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Direwolves

The Mountains Rising — a Survivor's Story

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Hi everyone! I'm new to the forums and have always loved reading the stories posted here so I wanted to contribute my own. This isn't taken from a playthrough, nor will it be a description of the daily things my character does. I'd like to do snapshots in the life of a survivor, weaving it into a fuller picture with a back story, vaguely based on my own experiences with the game. I'm not the best player (tend to stick with Voyageur, custom-moded to give me some harder difficulties like cabin fever and risk of parasites) so I have died a lot of times and learnt less than I ought to have done!

There will be things included that don't fit exactly with the mechanics of the game (foreknowledge of where things might be to account for my knowledge as a player, keeping things in pockets/on a belt, etc) but I hope it's still enjoyable anyway!

                                                                                                                                                                                                                                 

The Mountains Rising

a Long Dark story

                                                                                                                                                                                                                                 

I never noticed how bright red blood was until I saw it against snow. Funny, isn’t it? The apocalypse gives you a great new perspective on things. That and frostbite.

Thoughtfully, I rub my mittened hand over the new rent in my coat. It’s heavy-duty, old military, gotta be. Thick and tough and not as warm as I’d like, and somebody probably died in it at some point, but it's worth it for the protection. Without it, it’d be my blood in the snow, not the goddamn wolf’s.

Suppose I can always sew it back up later. Not an option the wolf has. Stupid goddamn wolf. I wipe my knife on an old piece of cloth and stick it back in my belt. I’ve learned the hard way to keep it close to hand.

A quick glance at the sky. Clear, no sign of snow coming in, though that doesn’t always mean much. The wind is rolling along briskly, enough of a bite in it to make me nervous. A calm wind can turn into a killing one in the time it takes you to snap up a little branch out here. With the coat damaged I can’t risk being out when it gets nasty.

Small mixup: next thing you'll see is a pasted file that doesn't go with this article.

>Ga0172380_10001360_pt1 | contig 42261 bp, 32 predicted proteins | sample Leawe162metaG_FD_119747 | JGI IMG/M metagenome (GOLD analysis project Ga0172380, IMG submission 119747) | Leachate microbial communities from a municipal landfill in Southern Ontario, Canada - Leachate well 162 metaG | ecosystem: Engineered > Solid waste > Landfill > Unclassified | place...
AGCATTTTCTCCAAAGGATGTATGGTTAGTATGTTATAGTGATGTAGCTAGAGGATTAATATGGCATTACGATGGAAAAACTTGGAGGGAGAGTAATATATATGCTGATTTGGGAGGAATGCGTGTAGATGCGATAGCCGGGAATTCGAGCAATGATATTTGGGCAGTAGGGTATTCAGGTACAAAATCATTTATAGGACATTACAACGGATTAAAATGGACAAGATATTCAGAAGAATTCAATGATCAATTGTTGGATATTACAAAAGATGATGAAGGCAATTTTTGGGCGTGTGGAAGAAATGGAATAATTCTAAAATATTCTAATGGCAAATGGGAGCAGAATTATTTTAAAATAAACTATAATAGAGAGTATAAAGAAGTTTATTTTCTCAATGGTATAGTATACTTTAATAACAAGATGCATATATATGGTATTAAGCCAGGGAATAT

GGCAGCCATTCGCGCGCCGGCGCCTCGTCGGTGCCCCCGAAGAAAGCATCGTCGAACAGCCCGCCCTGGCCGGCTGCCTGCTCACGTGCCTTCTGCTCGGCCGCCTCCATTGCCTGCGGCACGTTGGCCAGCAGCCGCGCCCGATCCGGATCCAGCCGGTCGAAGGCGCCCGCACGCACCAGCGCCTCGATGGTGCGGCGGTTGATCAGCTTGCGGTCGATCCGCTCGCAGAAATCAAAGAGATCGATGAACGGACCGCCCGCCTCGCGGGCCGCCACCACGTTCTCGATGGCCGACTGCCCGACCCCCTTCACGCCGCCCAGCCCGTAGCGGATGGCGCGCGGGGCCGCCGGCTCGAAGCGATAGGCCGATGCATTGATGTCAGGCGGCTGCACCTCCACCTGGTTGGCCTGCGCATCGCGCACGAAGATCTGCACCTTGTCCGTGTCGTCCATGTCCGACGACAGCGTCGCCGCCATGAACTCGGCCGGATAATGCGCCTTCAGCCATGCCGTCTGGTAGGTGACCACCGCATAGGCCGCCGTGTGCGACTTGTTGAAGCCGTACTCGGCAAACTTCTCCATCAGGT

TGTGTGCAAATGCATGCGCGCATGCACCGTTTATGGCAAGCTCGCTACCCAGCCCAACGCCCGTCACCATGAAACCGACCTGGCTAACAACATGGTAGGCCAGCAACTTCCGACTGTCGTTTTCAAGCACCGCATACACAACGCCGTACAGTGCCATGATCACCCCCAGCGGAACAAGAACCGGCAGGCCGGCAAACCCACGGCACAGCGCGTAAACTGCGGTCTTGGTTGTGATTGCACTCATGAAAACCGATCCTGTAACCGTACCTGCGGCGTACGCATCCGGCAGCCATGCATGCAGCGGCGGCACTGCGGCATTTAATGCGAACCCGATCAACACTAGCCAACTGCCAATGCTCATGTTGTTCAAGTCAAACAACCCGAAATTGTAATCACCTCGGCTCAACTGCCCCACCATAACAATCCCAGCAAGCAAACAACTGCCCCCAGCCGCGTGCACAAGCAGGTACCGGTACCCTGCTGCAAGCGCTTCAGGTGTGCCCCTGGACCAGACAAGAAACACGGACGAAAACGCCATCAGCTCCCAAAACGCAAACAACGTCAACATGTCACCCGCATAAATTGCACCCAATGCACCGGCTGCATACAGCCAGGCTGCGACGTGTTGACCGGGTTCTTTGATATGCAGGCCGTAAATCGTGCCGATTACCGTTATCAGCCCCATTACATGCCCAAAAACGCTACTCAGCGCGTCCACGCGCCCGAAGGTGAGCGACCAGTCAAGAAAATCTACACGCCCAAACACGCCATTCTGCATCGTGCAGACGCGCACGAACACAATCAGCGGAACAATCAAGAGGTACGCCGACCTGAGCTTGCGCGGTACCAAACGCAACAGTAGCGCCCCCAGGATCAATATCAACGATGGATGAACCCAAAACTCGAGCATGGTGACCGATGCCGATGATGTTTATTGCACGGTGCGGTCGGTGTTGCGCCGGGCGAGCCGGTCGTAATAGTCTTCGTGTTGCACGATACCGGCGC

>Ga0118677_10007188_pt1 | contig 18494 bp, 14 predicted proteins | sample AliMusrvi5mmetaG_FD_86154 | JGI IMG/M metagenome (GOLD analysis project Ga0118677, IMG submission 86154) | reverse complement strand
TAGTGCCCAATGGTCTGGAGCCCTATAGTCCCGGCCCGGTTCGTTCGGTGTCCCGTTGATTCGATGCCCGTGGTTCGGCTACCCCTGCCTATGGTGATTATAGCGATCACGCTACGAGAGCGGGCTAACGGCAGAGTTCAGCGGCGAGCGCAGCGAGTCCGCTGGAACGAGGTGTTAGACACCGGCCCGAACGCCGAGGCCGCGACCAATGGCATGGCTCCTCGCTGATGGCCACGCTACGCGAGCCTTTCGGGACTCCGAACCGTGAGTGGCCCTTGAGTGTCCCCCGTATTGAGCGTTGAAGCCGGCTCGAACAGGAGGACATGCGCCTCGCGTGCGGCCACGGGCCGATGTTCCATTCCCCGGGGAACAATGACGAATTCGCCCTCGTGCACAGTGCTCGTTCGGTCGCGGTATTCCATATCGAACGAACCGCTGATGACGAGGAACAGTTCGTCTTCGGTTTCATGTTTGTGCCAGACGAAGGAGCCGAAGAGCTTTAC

I don’t say if anymore. The hardest lesson I learned out here is that the worst is always about to happen. Best thing you can do is accept that and work around it.

The wolf is still yipping somewhere out there. Last I saw, before I started rummaging around in my pack for the last of my antiseptic, it tore up a snowbank trailing blood like water, a knife-gash in its side that laid it open to the bone. A goddamned waste, like so much else about this apocalypse. If it hadn’t come to kill me, we would never have bothered each other. I’m not good enough with the pots and fire to have any use for its meat, and I’ve got no time to go hunting after its body. It’ll die alone and cold, the way I will, and mean nothing to anyone but the crows.

Stupid goddamned wolf.

I gather up the few bits that spilled out of my pack in the struggle and wipe wolf blood out of my eyes. I push my thumbs under my rucksack’s straps and lean into the weight of it, staring thoughtfully at the great rock face further down the road.

It doesn’t look so far from here. But even once I hit the rock, I’ve got to wind my way up amongst the trees and up the slope, and that’s if the girl I met back on the mainland was telling the truth.

I chew on the inside of my cheek for a second. Do I trust her? That bright young thing, all eyes and legs, who popped up onto her toes and said, “Yeah, no, my friend lives out thereKatie? She’s hunting mad. Has this secret spot, you should check it out if you’re going. A little glen, halfway up a mountain, round the coast from the lighthouse. Here, look, you can see it on this map. Says there’s always deer, if you wait long enough, and little rabbits that she feeds. She likes the quiet. Keeps a few supplies up there, can you imagine? Like some kind of crazy hoarder guy. A bow and arrows and everything. It’s nuts. I mean, I love her, you know, but it’s nuts. What does she think is going to happen?”

Maybe Katie saw it coming. The quiet apocalypse. Maybe she was one of the clever few who fled south before it hit.

Maybe I’ll find her body up there in her glen.

I check the sun. Still time, if I get up and down quick, I think. The damage to the coat isn’t bad, not really. Not so I can’t survive another wolf if it comes to it.

When it comes to it.

I’ve got no chance against a bear, but then who ever has a chance against a bear? The only chance is getting a weapon, and that bow’s the best lead I’ve got. It’s that or stumble around hoping to come across a gun, and that’s not been working out well so far as a tactic. I can get the bow, scrounge around for a hammer to use in that ship's forge, make a bunch of arrows to go with it. It's a solid plan. It's good to have a plan out here. Stops you from going quite as crazy.

I take one more glance back in the other direction, towards the dubious protection of the lighthouse, and then I make the decision. To Katie’s secluded corner. To the bow or to death.

Things boil down like that a lot out here. Triumph or die.

The thing that scares me mostmore than bears, more than wolves, more than the killing windis that I think I’m starting to like that.

                                                                                                                                                                                                                                 

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